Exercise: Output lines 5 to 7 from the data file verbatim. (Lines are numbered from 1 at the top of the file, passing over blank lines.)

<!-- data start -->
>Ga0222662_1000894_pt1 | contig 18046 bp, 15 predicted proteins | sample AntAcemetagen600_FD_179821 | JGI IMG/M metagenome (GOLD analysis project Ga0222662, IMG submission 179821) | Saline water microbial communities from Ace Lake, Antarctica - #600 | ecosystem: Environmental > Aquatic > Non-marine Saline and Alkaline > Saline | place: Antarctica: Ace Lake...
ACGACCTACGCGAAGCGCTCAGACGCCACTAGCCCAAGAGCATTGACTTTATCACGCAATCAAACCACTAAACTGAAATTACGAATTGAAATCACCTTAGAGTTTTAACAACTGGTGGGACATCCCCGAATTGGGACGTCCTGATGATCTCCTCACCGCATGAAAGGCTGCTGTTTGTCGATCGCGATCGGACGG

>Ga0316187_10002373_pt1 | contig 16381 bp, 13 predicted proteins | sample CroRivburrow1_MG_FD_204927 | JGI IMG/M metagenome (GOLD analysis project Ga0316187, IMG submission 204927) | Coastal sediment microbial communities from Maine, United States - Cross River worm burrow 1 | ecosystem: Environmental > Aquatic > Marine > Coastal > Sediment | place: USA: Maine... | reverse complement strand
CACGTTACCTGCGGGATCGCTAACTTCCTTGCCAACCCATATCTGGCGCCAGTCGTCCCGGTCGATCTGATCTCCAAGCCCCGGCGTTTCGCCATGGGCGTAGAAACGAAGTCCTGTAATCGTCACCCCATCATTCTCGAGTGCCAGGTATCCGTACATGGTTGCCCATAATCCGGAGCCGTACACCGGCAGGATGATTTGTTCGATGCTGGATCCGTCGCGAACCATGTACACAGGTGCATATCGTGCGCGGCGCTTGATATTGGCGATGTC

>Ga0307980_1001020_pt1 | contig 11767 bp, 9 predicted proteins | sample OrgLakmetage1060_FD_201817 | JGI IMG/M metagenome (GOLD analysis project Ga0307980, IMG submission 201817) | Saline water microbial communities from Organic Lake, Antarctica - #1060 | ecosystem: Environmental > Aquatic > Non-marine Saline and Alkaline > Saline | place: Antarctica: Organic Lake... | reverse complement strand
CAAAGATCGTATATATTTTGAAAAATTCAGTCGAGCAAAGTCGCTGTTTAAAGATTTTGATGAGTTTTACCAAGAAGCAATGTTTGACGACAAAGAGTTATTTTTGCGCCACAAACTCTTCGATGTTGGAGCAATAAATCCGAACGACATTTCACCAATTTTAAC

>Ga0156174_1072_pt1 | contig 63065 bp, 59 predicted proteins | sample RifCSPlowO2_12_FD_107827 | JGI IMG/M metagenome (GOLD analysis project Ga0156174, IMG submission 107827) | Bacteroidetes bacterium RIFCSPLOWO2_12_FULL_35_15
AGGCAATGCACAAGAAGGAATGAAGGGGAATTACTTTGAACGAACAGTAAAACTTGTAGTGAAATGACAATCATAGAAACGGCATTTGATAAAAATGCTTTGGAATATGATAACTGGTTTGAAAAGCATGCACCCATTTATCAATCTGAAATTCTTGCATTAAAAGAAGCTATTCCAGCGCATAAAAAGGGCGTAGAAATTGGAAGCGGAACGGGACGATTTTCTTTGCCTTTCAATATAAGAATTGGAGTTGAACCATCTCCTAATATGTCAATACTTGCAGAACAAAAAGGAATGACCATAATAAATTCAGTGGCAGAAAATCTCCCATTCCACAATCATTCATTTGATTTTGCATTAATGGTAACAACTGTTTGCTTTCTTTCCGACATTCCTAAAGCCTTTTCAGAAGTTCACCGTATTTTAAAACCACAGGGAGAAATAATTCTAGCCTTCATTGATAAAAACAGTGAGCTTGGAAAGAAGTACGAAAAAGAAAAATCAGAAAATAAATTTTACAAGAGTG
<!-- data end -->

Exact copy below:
>Ga0307980_1001020_pt1 | contig 11767 bp, 9 predicted proteins | sample OrgLakmetage1060_FD_201817 | JGI IMG/M metagenome (GOLD analysis project Ga0307980, IMG submission 201817) | Saline water microbial communities from Organic Lake, Antarctica - #1060 | ecosystem: Environmental > Aquatic > Non-marine Saline and Alkaline > Saline | place: Antarctica: Organic Lake... | reverse complement strand
CAAAGATCGTATATATTTTGAAAAATTCAGTCGAGCAAAGTCGCTGTTTAAAGATTTTGATGAGTTTTACCAAGAAGCAATGTTTGACGACAAAGAGTTATTTTTGCGCCACAAACTCTTCGATGTTGGAGCAATAAATCCGAACGACATTTCACCAATTTTAAC

>Ga0156174_1072_pt1 | contig 63065 bp, 59 predicted proteins | sample RifCSPlowO2_12_FD_107827 | JGI IMG/M metagenome (GOLD analysis project Ga0156174, IMG submission 107827) | Bacteroidetes bacterium RIFCSPLOWO2_12_FULL_35_15